Hicks Bay will decide
The “home people” will decide what happens in Wharekahika, Hicks Bay.
That was the message from Te Runanganui o Ngati Porou to the local community and hapu, who have fears of a port being developed in their bay.
TRONPNUI met with more than 150 people at Hinemaurea Marae yesterday to discuss the issue, including the Wharekahika, Matakaoa and neighbouring communities, along with whanau who whakapapa and have land in the area, but live away from the area.
The issue has been met with opposition by many of the iwi kainga (local people) over the past two years.
Signs and placards with, “No Port in Hicks Bay”, and #Mana Moana adorned the gateway entrance to the marae.
A petition with around 3700 signatures against port development was presented at the hui.
The initiative had been presented to the Crown in February by TRONPNUI when Government ministers met Tairawhiti leaders to discuss development in the region.
It was to look at an alternative route for transporting logs out of the forests located at the top of the East Coast.
Whaimutu Dewes, a board member of Ngati Porou Holding Company, a subsidiary of TRONPNUI, assured the people of their role.
“What happens here at home will be decided by and large by the home people.
“I just want to make that quite clear. I’m quite confident in giving you that commitment.”
TRONPNUI chief executive Herewini Te Koha assured them there was no approval for a port, but encouraged the idea of carrying out a full feasibilty study.
“If the answer is no from the people, then let it be an informed no,” he said.
“If there was a port in the north (northern end of the East Coast), certain benefits could arise for our forestry. The big word I want to emphasise is ‘if’.
“There is no proposal completed or submitted. There is no resource consent application to seek approval to develop a port.”
Ngati Porou Holding Co has already carried out a pre-feasibility study, but is looking to carry out a full feasibility report in a joint effort with Eastland Port and land development company Terrafermah Ltd.
Prior to the pre-feasibility study, Terrafermah had been in the community, independently working towards their own stand-alone feasibility report.
Terrafermah obtained a lease agreement with a land owner, whose land has been identified as the area central to possible port development.
Both groups hit road blocks in their studies.
Now, with Eastland Port’s expertise in port operations, the three groups are looking at doing a full study.
“We want to put all of that intellectual property into a process,” said Mr Te Koha.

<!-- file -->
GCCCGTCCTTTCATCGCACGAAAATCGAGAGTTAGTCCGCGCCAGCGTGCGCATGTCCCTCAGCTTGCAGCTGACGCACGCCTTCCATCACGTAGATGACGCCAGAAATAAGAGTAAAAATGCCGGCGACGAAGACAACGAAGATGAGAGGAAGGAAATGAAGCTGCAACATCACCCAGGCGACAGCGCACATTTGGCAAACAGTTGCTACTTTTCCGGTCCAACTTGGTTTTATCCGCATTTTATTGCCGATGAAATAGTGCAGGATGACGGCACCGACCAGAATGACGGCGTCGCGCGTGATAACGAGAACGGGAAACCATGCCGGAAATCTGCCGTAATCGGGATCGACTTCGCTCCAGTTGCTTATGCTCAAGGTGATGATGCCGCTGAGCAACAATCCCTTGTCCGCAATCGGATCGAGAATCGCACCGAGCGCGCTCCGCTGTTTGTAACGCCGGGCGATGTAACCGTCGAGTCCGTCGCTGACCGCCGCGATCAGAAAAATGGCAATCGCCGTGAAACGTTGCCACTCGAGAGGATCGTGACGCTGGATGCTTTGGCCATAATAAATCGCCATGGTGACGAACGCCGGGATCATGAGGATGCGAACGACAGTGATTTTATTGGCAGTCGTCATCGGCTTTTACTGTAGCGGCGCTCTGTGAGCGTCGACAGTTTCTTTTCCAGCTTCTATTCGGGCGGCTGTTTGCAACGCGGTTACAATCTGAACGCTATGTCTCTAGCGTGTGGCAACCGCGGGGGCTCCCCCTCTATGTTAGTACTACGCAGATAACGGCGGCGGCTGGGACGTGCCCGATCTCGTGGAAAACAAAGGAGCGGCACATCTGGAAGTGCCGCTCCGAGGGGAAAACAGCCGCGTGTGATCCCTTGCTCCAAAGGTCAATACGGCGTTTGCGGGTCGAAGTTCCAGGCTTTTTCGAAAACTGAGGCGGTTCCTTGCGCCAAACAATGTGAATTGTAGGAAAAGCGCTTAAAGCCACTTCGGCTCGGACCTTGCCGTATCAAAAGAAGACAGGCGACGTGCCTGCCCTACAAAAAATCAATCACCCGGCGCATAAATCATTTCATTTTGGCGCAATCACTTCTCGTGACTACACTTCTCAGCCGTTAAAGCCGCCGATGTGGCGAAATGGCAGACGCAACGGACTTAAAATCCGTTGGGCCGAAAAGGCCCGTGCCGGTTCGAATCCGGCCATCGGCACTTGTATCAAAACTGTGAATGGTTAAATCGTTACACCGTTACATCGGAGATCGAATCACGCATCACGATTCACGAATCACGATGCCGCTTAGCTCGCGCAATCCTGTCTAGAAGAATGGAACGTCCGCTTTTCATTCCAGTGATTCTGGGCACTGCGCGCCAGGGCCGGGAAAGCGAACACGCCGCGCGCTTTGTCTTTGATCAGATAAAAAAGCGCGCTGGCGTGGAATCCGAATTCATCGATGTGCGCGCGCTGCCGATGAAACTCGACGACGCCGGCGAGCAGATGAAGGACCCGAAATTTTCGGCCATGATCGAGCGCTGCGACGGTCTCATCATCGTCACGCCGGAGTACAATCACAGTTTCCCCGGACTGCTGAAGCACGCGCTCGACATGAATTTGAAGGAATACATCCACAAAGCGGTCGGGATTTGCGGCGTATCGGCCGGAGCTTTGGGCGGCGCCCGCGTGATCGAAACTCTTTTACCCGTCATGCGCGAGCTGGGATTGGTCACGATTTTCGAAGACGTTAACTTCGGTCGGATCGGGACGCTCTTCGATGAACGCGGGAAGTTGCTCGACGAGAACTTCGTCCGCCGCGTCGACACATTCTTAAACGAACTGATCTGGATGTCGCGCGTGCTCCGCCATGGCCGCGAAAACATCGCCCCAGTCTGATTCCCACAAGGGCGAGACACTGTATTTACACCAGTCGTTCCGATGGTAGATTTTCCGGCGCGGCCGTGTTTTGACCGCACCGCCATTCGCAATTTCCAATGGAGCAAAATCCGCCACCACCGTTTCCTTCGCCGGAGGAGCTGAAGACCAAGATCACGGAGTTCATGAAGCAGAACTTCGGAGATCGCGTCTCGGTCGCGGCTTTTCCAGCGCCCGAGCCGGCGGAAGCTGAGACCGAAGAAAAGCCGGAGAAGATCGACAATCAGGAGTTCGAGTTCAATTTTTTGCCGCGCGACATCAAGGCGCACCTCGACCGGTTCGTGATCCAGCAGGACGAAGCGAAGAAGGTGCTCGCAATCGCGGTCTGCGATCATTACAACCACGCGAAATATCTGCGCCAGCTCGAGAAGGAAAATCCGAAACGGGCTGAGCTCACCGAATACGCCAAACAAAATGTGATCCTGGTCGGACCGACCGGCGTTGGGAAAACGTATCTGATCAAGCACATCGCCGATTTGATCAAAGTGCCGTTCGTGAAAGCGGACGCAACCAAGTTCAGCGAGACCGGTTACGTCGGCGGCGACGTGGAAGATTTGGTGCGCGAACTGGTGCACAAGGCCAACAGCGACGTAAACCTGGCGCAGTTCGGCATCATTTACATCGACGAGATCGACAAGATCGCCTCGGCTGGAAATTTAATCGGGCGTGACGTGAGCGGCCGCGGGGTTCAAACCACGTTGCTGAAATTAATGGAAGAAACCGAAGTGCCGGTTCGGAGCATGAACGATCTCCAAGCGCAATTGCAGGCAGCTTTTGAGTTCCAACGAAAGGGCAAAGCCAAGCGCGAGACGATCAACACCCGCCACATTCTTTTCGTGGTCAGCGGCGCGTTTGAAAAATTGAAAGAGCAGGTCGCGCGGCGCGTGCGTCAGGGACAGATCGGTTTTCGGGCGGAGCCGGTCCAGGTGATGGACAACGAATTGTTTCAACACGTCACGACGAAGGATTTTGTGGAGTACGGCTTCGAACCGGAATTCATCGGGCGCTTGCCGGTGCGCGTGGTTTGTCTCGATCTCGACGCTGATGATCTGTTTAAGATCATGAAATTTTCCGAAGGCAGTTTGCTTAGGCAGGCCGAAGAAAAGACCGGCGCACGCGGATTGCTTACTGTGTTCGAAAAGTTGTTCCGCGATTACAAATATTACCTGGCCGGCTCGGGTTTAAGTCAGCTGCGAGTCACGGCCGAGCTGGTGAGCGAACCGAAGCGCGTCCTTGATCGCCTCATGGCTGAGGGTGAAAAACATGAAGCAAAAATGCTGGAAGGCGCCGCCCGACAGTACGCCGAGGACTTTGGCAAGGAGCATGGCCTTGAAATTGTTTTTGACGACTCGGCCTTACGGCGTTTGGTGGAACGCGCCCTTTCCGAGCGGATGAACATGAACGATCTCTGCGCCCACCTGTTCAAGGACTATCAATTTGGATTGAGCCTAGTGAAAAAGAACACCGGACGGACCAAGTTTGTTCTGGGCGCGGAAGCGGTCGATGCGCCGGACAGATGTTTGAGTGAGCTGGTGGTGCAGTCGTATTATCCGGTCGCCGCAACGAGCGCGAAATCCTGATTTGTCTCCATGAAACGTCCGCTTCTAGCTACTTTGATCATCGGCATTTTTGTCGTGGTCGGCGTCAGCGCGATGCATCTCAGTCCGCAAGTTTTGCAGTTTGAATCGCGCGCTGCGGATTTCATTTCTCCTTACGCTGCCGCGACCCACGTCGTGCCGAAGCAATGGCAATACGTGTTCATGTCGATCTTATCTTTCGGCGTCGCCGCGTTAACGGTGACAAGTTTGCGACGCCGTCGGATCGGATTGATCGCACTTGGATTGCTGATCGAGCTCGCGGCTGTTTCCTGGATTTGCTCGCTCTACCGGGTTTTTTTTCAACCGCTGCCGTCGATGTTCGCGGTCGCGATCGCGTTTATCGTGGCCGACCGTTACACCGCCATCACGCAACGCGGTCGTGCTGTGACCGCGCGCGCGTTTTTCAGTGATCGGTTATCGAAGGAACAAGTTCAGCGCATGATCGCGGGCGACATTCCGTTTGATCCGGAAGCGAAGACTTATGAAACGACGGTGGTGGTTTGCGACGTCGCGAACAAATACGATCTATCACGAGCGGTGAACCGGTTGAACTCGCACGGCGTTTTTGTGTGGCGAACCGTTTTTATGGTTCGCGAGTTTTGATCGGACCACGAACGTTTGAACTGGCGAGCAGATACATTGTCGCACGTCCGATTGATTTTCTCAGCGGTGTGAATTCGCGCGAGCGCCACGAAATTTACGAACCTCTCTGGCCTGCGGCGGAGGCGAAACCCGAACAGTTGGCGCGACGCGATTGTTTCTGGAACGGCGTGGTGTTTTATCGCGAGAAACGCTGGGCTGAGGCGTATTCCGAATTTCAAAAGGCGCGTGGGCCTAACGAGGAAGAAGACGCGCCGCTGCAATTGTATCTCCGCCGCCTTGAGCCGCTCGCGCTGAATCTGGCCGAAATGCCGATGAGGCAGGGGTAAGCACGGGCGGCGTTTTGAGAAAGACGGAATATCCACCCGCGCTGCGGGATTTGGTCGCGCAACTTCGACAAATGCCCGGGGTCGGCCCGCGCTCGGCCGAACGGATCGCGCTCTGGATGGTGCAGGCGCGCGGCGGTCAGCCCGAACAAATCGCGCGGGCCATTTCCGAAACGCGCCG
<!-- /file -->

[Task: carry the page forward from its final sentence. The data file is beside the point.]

They might still find that the development was too expensive, and the cultural, social and environmental expectations were not met.
Some of the iwi kainga still resisted the idea and were not interested in a feasibility study at all.
“I don’t want a feasibility study, its not going to change my mind,” said local woman Louina Houkamau.
“Spend it on what we want. Not what other people want. Invest in small businesses within our hapu. It’s very clear. Empower us to be self-sufficient. I do not want a port in Hicks Bay,” said hapu member Arlouise Brooking.
Others did want to keep an open mind to having a feasibility study, for the purpose of making an informed decision, but also as as a protection mechanism against anyone who might desire to build a port in the future.
Concerned at lack of communicationIf the answer was no in the study, they could put it in front of them, she said.
“I don’t want our kids to have to go through this again in 30 years,” said Hicks Bay man Pohatu Poutu.
There was a suggestion by the iwi kainga to seek funding to carry out their own independent study.
Wharekahika Maori Committee chairman Kingi Houkamau raised concerns over the lack of communication from TRONPNUI to the community about the process since it began two years ago. Yesterday’s hui was only the second one in 18 months.
Mr Te Koha acknowledged there had been a failing in transparency, but they would now commit to having monthly hui with iwi kainga, as well as workshops in Wharekahika where people could have an input into the feasibility study.
“Your participation doesn’t mean that you’re for it (the port),” he said.
“It means you will have your eyes on it (the plan).”
Mr Te Koha reminded the community that the Nga Rohe Moana o Nga Hapu o Ngati Porou Bill was yet to be passed, and when it was, the mana of the takutai moana (foreshore and seabed) would legally reside with the hapu.
Any matters regarding resource consent or development would need to be legally run by the hapu of the area.